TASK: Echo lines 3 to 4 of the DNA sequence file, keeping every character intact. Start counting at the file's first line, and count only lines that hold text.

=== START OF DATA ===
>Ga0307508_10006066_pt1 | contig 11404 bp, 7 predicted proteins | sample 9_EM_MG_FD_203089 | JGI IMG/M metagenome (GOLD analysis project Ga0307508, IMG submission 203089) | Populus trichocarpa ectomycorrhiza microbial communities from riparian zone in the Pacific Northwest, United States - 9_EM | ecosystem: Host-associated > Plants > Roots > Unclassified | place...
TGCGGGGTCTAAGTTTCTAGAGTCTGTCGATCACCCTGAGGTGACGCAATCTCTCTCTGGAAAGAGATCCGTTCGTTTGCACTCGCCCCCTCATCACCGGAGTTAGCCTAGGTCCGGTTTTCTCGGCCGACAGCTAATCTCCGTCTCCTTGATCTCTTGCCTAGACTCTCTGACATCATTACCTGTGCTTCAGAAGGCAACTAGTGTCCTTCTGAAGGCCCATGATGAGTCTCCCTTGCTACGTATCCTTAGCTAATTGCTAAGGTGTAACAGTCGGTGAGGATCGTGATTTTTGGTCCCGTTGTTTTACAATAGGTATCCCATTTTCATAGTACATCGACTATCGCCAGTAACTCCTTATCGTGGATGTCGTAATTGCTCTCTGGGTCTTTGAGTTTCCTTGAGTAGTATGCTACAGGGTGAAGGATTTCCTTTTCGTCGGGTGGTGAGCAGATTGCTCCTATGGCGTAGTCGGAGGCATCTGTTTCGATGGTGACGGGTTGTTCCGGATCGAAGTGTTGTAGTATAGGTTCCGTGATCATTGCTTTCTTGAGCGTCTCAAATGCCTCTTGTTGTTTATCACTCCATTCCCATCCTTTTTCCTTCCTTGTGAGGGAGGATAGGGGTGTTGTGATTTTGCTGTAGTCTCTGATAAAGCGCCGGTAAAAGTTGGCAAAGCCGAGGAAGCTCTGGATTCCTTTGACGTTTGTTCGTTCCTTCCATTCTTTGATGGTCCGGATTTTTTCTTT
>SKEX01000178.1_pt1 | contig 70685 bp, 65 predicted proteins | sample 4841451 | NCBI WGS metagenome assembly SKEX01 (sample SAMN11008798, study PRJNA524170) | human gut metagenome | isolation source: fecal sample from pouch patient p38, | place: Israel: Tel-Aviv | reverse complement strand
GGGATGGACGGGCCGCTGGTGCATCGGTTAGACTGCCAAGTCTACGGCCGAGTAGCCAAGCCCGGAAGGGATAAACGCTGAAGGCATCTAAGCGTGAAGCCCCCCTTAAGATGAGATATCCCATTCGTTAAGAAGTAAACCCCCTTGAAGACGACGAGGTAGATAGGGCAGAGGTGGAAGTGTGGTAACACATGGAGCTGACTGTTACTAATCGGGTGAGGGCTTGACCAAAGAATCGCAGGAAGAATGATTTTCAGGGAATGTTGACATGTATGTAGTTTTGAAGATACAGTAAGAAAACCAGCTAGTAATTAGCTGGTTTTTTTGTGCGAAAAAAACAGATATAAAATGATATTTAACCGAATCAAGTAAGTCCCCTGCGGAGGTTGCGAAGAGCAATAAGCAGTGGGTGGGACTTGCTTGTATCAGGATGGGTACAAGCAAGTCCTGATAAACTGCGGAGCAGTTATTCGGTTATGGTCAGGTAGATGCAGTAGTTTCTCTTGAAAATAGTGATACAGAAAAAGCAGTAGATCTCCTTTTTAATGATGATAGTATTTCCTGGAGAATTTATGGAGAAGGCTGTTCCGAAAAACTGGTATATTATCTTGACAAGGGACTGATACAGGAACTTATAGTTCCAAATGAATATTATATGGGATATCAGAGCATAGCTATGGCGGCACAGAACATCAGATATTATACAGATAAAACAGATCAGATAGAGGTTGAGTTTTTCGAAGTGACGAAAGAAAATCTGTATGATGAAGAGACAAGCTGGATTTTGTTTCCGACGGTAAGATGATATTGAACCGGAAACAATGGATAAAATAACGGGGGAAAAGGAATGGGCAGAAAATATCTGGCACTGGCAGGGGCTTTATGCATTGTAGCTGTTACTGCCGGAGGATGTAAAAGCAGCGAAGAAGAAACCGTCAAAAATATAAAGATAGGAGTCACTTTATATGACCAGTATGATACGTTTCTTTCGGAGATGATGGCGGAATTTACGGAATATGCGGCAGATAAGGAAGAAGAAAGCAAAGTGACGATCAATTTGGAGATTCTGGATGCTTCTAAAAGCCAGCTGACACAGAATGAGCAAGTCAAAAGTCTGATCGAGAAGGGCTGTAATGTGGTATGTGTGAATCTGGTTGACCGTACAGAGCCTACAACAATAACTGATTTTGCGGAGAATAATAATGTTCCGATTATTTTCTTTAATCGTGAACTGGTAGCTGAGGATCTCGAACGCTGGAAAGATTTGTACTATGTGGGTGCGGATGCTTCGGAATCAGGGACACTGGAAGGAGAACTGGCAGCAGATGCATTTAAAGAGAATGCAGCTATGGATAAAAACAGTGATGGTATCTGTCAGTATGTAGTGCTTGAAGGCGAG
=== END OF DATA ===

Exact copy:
>SKEX01000178.1_pt1 | contig 70685 bp, 65 predicted proteins | sample 4841451 | NCBI WGS metagenome assembly SKEX01 (sample SAMN11008798, study PRJNA524170) | human gut metagenome | isolation source: fecal sample from pouch patient p38, | place: Israel: Tel-Aviv | reverse complement strand
GGGATGGACGGGCCGCTGGTGCATCGGTTAGACTGCCAAGTCTACGGCCGAGTAGCCAAGCCCGGAAGGGATAAACGCTGAAGGCATCTAAGCGTGAAGCCCCCCTTAAGATGAGATATCCCATTCGTTAAGAAGTAAACCCCCTTGAAGACGACGAGGTAGATAGGGCAGAGGTGGAAGTGTGGTAACACATGGAGCTGACTGTTACTAATCGGGTGAGGGCTTGACCAAAGAATCGCAGGAAGAATGATTTTCAGGGAATGTTGACATGTATGTAGTTTTGAAGATACAGTAAGAAAACCAGCTAGTAATTAGCTGGTTTTTTTGTGCGAAAAAAACAGATATAAAATGATATTTAACCGAATCAAGTAAGTCCCCTGCGGAGGTTGCGAAGAGCAATAAGCAGTGGGTGGGACTTGCTTGTATCAGGATGGGTACAAGCAAGTCCTGATAAACTGCGGAGCAGTTATTCGGTTATGGTCAGGTAGATGCAGTAGTTTCTCTTGAAAATAGTGATACAGAAAAAGCAGTAGATCTCCTTTTTAATGATGATAGTATTTCCTGGAGAATTTATGGAGAAGGCTGTTCCGAAAAACTGGTATATTATCTTGACAAGGGACTGATACAGGAACTTATAGTTCCAAATGAATATTATATGGGATATCAGAGCATAGCTATGGCGGCACAGAACATCAGATATTATACAGATAAAACAGATCAGATAGAGGTTGAGTTTTTCGAAGTGACGAAAGAAAATCTGTATGATGAAGAGACAAGCTGGATTTTGTTTCCGACGGTAAGATGATATTGAACCGGAAACAATGGATAAAATAACGGGGGAAAAGGAATGGGCAGAAAATATCTGGCACTGGCAGGGGCTTTATGCATTGTAGCTGTTACTGCCGGAGGATGTAAAAGCAGCGAAGAAGAAACCGTCAAAAATATAAAGATAGGAGTCACTTTATATGACCAGTATGATACGTTTCTTTCGGAGATGATGGCGGAATTTACGGAATATGCGGCAGATAAGGAAGAAGAAAGCAAAGTGACGATCAATTTGGAGATTCTGGATGCTTCTAAAAGCCAGCTGACACAGAATGAGCAAGTCAAAAGTCTGATCGAGAAGGGCTGTAATGTGGTATGTGTGAATCTGGTTGACCGTACAGAGCCTACAACAATAACTGATTTTGCGGAGAATAATAATGTTCCGATTATTTTCTTTAATCGTGAACTGGTAGCTGAGGATCTCGAACGCTGGAAAGATTTGTACTATGTGGGTGCGGATGCTTCGGAATCAGGGACACTGGAAGGAGAACTGGCAGCAGATGCATTTAAAGAGAATGCAGCTATGGATAAAAACAGTGATGGTATCTGTCAGTATGTAGTGCTTGAAGGCGAG